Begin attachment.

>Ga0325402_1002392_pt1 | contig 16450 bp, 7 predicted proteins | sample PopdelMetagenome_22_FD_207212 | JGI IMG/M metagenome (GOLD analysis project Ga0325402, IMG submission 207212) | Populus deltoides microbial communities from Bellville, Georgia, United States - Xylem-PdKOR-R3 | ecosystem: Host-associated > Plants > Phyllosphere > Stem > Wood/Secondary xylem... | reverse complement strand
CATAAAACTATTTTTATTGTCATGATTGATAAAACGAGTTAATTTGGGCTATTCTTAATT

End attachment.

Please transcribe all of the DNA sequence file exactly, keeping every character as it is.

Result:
>Ga0325402_1002392_pt1 | contig 16450 bp, 7 predicted proteins | sample PopdelMetagenome_22_FD_207212 | JGI IMG/M metagenome (GOLD analysis project Ga0325402, IMG submission 207212) | Populus deltoides microbial communities from Bellville, Georgia, United States - Xylem-PdKOR-R3 | ecosystem: Host-associated > Plants > Phyllosphere > Stem > Wood/Secondary xylem... | reverse complement strand
CATAAAACTATTTTTATTGTCATGATTGATAAAACGAGTTAATTTGGGCTATTCTTAATT